Parri and Khosrow's Haft Sin table
“It’s very important when you start New Year; all people kiss together and say Eide Shoma Mobarak! Happy New Year!”
– Parri Roshan Gohar
While many Western nations in the Northern Hemisphere greet the March equinox as a sign of the coming of spring, for countries across the Middle East, including Iran, the 21st of March heralds a New Year.
Originating in Persia and stretching back thousands of years, Nowruz combines religious and mystic elements to celebrate new life and beginnings. Although coloured with vestiges of Iran's Zoroastrian past, the Nowruz celebration is neither religious nor national in nature, nor is it an ethnic celebration. Rather, Jewish, Zoroastrian, Armenian and Turkish Iranians and Central Asians use the festivities of Nowruz to reflect the renewal of the Earth that occurs with the coming of spring. It has become so popular that the United Nation's General Assembly in 2010 recognised the International Day of Nowruz, describing it as a spring festival of Persian origin which has been celebrated for over 3,000 years.
Preparations for Nowruz begin a few weeks prior to the New Year with a traditional spring cleaning of the home. Known as Khouneh Tekouni, Iranians literally ‘shake the house clean’, washing their homes and carpets. It is also customary to buy new clothes and furniture during this time. On the night of the last Wednesday of the old year, Chaharshanbe Suri takes place. People gather in the streets and light small bonfires and jump over the flames. As they do so, they ask the fire to take away all the unpleasant things that had happened in the last year.
The figure of Haji Firuz also makes an appearance in the weeks leading up to Nowruz. Covered in soot and dressed in red, Haji Firuz dances through the streets playing a tambourine and spreading good cheer and heralding the coming New Year.
One of the most important activities in the celebration of Nowruz is making the Haft Seen table. Haft is the Persian word for the number seven and seen is the Persian word for the letter S. Literally, the haft seen table means a “table of seven things that start with the letter S’, symbolising the hopes for the successful and happy New Year.
Left: Parri Roshan Gohar and her husband Khosrow Jazayeri. Right: A close-up of Parri and Khosrow’s Haft Sin table, showing a Haji Firuz doll, traditional Iranian pastries, sabzeh or wheat, a sīb or apple and some sīr or garlic.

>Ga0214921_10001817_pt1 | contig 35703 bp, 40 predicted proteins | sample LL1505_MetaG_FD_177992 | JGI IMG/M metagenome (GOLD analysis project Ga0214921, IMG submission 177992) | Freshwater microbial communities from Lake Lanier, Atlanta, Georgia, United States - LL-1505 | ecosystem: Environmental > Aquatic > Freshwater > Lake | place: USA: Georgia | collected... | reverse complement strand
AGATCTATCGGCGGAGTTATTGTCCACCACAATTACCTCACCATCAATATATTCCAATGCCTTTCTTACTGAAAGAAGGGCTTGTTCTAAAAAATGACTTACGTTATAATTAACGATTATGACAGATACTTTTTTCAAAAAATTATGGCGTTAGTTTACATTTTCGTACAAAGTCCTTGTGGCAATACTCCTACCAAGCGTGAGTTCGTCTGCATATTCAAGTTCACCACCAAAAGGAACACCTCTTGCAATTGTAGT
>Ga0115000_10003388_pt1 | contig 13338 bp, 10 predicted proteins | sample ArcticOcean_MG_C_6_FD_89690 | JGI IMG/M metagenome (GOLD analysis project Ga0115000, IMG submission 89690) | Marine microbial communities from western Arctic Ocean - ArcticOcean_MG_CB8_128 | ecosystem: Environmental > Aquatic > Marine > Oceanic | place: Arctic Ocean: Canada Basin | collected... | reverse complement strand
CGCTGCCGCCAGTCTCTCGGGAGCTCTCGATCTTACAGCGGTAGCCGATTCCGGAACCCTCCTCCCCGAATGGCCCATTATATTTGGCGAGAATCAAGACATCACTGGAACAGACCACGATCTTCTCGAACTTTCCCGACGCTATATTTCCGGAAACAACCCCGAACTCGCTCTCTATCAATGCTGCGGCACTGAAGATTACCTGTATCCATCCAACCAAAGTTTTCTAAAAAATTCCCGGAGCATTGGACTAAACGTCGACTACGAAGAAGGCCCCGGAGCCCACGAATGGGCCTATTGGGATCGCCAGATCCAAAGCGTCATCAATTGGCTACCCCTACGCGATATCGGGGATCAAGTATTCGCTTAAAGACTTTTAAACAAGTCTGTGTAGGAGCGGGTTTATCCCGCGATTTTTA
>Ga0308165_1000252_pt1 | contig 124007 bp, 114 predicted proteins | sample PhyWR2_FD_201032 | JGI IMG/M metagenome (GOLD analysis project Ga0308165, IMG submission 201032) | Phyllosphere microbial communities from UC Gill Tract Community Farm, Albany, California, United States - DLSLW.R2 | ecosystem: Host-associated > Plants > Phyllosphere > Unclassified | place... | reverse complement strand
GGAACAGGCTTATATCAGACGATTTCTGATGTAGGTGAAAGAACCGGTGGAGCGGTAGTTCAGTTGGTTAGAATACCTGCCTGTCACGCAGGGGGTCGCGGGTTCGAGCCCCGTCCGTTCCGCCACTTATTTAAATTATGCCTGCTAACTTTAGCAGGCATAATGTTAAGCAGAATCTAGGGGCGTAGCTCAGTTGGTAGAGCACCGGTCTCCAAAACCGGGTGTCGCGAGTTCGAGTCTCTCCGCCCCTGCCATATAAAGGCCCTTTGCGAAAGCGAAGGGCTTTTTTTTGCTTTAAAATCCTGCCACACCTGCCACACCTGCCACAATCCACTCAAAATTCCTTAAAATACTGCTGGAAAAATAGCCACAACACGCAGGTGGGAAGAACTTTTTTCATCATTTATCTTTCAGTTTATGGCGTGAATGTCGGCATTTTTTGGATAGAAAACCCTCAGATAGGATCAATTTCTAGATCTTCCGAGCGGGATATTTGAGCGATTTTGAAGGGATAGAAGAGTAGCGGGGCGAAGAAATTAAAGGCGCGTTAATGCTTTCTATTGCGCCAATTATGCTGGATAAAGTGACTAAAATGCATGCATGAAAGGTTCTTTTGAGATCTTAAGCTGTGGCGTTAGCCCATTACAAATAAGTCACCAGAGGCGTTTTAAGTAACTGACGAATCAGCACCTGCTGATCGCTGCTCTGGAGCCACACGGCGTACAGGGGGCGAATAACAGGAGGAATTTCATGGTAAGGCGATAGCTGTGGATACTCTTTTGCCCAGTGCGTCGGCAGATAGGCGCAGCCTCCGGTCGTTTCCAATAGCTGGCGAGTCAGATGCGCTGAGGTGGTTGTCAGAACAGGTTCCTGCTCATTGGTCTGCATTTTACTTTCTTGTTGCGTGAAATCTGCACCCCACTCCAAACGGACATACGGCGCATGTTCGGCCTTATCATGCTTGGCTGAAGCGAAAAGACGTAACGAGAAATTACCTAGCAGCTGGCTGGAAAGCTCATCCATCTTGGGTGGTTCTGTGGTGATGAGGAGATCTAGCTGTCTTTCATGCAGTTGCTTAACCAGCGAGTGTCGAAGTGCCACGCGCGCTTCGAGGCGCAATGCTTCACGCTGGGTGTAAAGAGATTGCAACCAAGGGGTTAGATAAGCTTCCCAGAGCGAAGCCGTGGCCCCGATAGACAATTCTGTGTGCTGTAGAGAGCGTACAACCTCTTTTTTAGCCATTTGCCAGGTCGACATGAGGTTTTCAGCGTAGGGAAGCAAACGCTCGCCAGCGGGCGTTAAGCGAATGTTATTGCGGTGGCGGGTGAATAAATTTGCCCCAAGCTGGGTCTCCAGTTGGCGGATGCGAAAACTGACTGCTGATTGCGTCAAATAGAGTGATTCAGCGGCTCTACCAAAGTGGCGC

Although the custom has evolved over the centuries and may have regional variations, many of the items refer to the seven Zoroastrian immortals that guarded the sky, waters, earth, fire, plants, animals, and humans in ancient Persia. The Haft Seen items are:
- sabzeh – wheat, barley or lentil sprouts growing in a dish symbolising green environment, happiness and rebirth
- samanu – a sweet pudding made from germinated wheat symbolising affluence
- senjed – the dried fruit of the oleaster tree symbolising firmness, rigidity and tolerance
- sīr – garlic symbolising medicine
- sīb – apples symbolising beauty and love
- sumac – sumac berries symbolising patience
- serkeh – vinegar symbolising development and evolution
In addition, other symbolic items are also placed on the table including a mirror reflecting the year just past, live goldfish symbolising new life, coins for prosperity and hyacinth flowers symbolising spring. At the start of Nowruz, families gather around the Haft Seen table and wait for the exact moment the New Year arrives. Twelve days of celebrations are then held, with families visiting relatives and friends.
Tania Banihashemi and Farshad Safavi, two of the nearly 2,500 Iranians that now call Auckland, New Zealand, home.
The thirteenth day of Nowruz is known as Sizdah Bedah. Translated as ‘passing the bad luck of the thirteenth day’, Persian families celebrate outside with picnics accompanied by music and dancing.
Eide Shoma Mobarak!
Bas-relief in Persepolis. It is believed to depict a Zoroastrian element of Nowruz where in the day of a spring equinox, power of eternally fighting bull (personifying the Earth), and a lion (personifying the Sun), are equal. Photo: Ipaat at en.wikipedia (CC-BY-SA-3.0)